Here in Oklahoma, I think the best four breeds are Katahdin, Dorper, Royal White, and St. Croix. For goats, I like to go with Spanish, Kiko, Savanna, and TexMaster. We use Dorper hair sheep and Spanish and Kiko goats on the Noble Ranches because they’re parasite resistant and low maintenance. And, amazingly, the Spanish goats can browse brush up to 7 feet above the ground.

What is different about running small ruminants on a ranch? What do you have to add for infrastructure?

Several key things are different and will need to be accommodated:

Guardian dogs (or a jenny donkey or llama) are needed to protect small ruminants from predators such as coyotes and bobcats. With an open landscape, one guardian dog is needed for each 100 ewes or nannies; for hilly land with woods, use one dog for every 50. The dogs will need food on-site, preferably in a portable feeder that can be moved as you rotate grazing paddocks.

Separate water troughs. Sheep and goats don’t prefer to drink from a large tank or pond because they don’t like their feet to get muddy, but they drink only about 1.5 gallons per day, so a small portable water system works best.

One sheep or goat can be added for every animal unit of cattle without reducing stocking rates.

Electric fencing needs to be set up specific to the species. Hair sheep can be kept in with one hot wire, but it needs to be at nose-height (about 14 to 16 inches) when the ewes are walking, which is lower than a single wire would be for grazing cattle. Goats need three hot wires to keep them in. It can be polywire, which is easiest for temporary fencing when rotating grazing paddocks. Keeping sheep and goats happy with plenty of their favorite forage to graze is the best way to keep them from roaming.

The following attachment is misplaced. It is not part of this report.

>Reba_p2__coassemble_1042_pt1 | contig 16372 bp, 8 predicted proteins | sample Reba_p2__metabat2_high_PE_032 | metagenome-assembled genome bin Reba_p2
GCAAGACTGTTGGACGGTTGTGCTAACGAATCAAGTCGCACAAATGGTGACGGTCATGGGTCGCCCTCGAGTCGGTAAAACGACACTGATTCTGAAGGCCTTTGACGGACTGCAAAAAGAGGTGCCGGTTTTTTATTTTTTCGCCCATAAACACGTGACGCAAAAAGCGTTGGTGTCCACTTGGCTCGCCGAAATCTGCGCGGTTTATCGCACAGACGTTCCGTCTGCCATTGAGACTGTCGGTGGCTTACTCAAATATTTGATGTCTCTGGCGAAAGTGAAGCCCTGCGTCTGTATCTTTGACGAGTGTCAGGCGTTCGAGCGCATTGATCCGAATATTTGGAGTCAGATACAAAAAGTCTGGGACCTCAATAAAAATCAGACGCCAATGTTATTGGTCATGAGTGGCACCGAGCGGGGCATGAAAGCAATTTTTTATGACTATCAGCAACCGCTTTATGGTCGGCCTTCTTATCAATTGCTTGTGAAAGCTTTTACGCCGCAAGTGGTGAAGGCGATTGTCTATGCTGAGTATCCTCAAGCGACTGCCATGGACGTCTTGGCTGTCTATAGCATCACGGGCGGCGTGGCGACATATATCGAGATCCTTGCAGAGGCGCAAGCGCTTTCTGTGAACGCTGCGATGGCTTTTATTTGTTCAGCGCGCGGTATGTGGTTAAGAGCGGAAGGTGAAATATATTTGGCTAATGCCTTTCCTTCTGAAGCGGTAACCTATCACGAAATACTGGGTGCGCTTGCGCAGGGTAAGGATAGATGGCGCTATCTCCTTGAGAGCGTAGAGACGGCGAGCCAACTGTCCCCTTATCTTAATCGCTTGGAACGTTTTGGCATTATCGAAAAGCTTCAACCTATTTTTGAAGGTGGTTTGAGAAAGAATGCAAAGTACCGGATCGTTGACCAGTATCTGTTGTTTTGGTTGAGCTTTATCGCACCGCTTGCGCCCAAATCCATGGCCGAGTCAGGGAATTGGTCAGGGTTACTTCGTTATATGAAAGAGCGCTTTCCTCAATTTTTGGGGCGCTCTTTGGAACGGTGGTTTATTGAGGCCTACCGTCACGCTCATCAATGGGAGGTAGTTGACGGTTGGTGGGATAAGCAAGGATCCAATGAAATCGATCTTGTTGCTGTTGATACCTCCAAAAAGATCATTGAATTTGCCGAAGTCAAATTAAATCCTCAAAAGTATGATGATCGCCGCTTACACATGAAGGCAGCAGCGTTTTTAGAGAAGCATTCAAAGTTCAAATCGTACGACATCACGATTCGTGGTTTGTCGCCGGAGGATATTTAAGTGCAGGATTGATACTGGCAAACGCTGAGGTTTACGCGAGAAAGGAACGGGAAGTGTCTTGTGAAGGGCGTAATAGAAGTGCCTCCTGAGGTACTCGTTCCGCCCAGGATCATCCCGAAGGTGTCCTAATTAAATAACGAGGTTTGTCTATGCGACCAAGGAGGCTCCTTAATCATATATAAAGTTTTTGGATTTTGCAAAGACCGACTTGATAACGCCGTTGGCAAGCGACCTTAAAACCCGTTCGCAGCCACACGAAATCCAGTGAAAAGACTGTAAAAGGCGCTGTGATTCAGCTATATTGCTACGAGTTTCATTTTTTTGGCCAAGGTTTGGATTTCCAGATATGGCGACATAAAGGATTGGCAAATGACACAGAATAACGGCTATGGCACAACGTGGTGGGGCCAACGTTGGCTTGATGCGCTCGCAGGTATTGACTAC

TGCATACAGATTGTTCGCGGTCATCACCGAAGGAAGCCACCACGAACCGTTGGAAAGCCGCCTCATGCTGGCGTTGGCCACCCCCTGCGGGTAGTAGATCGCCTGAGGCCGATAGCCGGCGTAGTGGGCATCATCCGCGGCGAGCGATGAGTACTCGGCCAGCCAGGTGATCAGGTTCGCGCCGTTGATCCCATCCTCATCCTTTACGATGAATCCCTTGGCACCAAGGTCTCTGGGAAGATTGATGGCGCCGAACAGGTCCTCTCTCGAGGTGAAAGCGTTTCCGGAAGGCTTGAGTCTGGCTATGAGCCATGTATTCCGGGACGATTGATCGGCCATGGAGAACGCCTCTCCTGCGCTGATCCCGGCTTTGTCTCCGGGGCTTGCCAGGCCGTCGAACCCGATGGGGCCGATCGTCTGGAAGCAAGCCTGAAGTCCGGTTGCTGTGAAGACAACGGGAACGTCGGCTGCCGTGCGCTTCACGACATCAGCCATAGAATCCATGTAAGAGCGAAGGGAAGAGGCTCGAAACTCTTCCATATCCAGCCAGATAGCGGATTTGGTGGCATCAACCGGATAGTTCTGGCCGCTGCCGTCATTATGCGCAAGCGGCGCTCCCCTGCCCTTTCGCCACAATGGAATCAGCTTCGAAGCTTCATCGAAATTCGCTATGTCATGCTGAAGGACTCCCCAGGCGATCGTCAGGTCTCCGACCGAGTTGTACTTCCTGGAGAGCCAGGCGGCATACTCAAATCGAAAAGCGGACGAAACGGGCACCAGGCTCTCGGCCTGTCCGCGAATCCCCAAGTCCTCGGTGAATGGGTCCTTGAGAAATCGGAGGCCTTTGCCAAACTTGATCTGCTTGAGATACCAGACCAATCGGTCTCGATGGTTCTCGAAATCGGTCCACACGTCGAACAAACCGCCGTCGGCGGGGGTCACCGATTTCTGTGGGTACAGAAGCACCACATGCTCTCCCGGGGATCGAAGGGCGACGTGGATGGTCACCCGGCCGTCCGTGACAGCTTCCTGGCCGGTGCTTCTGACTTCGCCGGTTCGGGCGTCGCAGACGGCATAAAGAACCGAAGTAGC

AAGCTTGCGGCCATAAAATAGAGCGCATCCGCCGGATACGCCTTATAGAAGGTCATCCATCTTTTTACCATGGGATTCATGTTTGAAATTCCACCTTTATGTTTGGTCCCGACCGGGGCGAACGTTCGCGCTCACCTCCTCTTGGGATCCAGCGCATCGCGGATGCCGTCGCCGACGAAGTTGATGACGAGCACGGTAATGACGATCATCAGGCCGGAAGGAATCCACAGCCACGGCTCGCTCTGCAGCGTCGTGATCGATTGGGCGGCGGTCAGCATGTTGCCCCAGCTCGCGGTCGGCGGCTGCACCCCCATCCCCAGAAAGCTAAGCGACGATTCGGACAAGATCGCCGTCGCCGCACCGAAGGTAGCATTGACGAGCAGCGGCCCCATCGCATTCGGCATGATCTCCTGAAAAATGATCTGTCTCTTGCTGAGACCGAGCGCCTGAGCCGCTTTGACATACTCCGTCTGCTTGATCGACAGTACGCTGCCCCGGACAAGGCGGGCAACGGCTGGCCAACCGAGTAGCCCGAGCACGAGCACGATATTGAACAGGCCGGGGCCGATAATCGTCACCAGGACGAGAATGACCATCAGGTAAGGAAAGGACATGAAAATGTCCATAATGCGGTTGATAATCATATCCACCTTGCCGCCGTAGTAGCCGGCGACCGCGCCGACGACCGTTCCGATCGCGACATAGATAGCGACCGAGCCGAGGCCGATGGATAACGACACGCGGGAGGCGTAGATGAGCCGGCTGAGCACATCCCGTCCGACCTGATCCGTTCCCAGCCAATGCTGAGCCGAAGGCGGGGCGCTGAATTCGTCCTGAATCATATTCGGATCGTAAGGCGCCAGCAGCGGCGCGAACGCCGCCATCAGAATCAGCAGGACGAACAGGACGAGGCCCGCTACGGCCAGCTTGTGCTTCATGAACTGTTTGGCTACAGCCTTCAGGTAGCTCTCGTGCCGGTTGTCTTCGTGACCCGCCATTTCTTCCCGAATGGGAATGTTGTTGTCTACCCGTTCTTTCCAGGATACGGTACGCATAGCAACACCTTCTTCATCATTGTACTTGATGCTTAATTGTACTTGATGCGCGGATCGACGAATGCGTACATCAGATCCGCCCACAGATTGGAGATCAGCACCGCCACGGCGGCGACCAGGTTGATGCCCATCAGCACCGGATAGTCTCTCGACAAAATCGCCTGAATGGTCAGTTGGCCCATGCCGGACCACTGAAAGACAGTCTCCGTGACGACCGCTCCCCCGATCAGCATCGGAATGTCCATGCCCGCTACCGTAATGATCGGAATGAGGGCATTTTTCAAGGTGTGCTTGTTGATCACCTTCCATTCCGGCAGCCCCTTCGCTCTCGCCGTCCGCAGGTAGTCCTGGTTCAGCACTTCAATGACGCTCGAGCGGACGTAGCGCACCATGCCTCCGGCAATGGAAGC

Graze sheep/goats separately from the cattle. When starting out, cattle, especially mature cows that have not been raised with guardian dogs and small ruminants previously, will not appreciate what the guardian dogs are trying to do. At Noble, with our adaptive grazing, much of the year we let the cattle graze an area first, and then the sheep and goats come in behind and pick out what they want. In the spring, we try to leave the sheep or goats in for only a few days so they don’t switch from forbs to the new grass and set it back.

Working facilities will require retrofitting for sheep and goats. It is not necessary to purchase or build a separate facility for small ruminants. Typically, a cattle-working facility can be easily retrofitted to accommodate sheep and goats by adding net wire or livestock panels (with close-spaced wires) around the perimeter and along crowding areas.

How would you recommend starting out with small-ruminant grazing?

Lynch: I would start with one species — sheep or goats, buying either bred ewes or bred nannies so that you have income from the offspring right away. Buy them from someone who has been running electric fencing, so they are already trained to respect a hot wire. As you would expect, the sheep are easier to manage than the goats.

Overall, what are the biggest benefits from multispecies grazing?

  • You get to add an enterprise that will pay for itself in two or three years, and one that’s not difficult to manage, if you’re already doing a good job with your cattle and grazing programs.
  • The small ruminants are grazers that complement and do not detract from your main cattle enterprise.
  • Sheep and goats provide cycling of additional soil nutrients, which are better allocated across the landscape.
  • You’re turning the problems of weeds and brush encroachment into a financial asset — they become a natural resource used to make money.
  • You have the opportunity to get closer to the original ecosystem on the prairies when elk, mule deer, and antelope grazed alongside the bison. They likely used different forages and contributed nutrients in a variety of ways, fostering lush native forages and healthy soils.

This article appeared in the March 2023 issue of Hay & Forage Grower on page 26-27